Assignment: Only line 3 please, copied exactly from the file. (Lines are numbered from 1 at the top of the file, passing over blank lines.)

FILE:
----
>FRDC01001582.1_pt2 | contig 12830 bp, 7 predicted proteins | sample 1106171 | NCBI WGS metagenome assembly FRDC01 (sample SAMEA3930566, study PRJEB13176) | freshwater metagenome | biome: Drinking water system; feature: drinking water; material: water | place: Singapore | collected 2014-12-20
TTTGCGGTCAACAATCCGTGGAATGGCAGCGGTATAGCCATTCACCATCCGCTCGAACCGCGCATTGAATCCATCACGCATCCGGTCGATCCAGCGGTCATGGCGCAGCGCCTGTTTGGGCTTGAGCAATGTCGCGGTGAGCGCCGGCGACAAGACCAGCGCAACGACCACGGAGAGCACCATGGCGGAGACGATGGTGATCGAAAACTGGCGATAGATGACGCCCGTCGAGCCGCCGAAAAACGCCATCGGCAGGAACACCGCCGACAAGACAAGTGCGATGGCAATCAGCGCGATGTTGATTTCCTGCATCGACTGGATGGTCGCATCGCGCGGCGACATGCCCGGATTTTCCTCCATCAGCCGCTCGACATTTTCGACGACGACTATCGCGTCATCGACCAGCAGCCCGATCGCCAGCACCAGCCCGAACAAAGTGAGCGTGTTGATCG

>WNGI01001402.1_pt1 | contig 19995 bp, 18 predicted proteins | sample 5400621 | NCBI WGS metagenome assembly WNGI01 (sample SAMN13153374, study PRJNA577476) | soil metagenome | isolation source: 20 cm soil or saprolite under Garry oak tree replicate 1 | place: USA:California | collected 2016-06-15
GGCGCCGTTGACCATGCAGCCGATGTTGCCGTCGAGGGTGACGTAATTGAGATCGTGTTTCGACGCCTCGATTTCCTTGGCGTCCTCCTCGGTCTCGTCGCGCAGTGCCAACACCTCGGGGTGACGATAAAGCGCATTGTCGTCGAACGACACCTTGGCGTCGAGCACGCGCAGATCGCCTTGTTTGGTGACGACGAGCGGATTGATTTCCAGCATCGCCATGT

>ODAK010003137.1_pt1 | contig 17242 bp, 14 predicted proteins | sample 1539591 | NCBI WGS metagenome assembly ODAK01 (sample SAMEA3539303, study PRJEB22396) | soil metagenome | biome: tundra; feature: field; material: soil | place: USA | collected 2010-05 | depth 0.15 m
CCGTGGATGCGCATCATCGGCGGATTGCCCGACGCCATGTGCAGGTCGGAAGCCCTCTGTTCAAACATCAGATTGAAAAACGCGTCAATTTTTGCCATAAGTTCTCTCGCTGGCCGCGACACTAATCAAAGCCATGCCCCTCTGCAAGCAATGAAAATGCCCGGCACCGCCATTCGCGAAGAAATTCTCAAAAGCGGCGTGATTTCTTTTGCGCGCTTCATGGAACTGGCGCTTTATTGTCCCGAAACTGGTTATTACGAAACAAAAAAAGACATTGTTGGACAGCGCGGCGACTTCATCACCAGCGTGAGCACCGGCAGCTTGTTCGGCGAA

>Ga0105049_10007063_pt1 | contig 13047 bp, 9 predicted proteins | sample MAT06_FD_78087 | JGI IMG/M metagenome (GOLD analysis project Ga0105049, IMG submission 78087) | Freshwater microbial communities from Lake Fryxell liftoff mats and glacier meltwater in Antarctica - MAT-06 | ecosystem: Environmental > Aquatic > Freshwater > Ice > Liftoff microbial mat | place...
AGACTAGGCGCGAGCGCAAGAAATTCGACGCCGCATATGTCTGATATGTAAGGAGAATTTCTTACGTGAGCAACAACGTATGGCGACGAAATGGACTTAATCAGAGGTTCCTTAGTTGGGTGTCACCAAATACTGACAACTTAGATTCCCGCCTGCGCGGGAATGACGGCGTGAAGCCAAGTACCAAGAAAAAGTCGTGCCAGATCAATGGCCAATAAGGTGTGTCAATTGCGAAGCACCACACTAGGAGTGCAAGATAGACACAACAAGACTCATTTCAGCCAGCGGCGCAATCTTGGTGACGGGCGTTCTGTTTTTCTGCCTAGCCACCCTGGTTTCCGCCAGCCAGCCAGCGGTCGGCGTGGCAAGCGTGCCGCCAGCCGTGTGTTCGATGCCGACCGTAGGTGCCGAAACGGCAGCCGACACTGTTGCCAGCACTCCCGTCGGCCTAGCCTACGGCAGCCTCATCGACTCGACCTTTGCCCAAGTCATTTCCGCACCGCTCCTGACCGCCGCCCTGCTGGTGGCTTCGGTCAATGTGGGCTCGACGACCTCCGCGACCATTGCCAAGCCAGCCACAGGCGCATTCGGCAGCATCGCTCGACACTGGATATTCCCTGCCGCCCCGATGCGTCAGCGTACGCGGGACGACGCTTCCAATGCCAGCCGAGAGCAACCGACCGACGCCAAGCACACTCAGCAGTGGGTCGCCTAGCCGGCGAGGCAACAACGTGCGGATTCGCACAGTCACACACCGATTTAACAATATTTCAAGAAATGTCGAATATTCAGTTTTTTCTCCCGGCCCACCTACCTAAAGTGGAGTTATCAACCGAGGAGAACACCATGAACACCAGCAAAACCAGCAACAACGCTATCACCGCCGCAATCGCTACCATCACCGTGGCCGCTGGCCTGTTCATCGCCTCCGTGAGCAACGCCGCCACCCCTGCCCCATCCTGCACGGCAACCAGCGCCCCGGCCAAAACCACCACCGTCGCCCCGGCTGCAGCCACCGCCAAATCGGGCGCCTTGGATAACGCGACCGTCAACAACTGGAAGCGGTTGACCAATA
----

>WNGI01001402.1_pt1 | contig 19995 bp, 18 predicted proteins | sample 5400621 | NCBI WGS metagenome assembly WNGI01 (sample SAMN13153374, study PRJNA577476) | soil metagenome | isolation source: 20 cm soil or saprolite under Garry oak tree replicate 1 | place: USA:California | collected 2016-06-15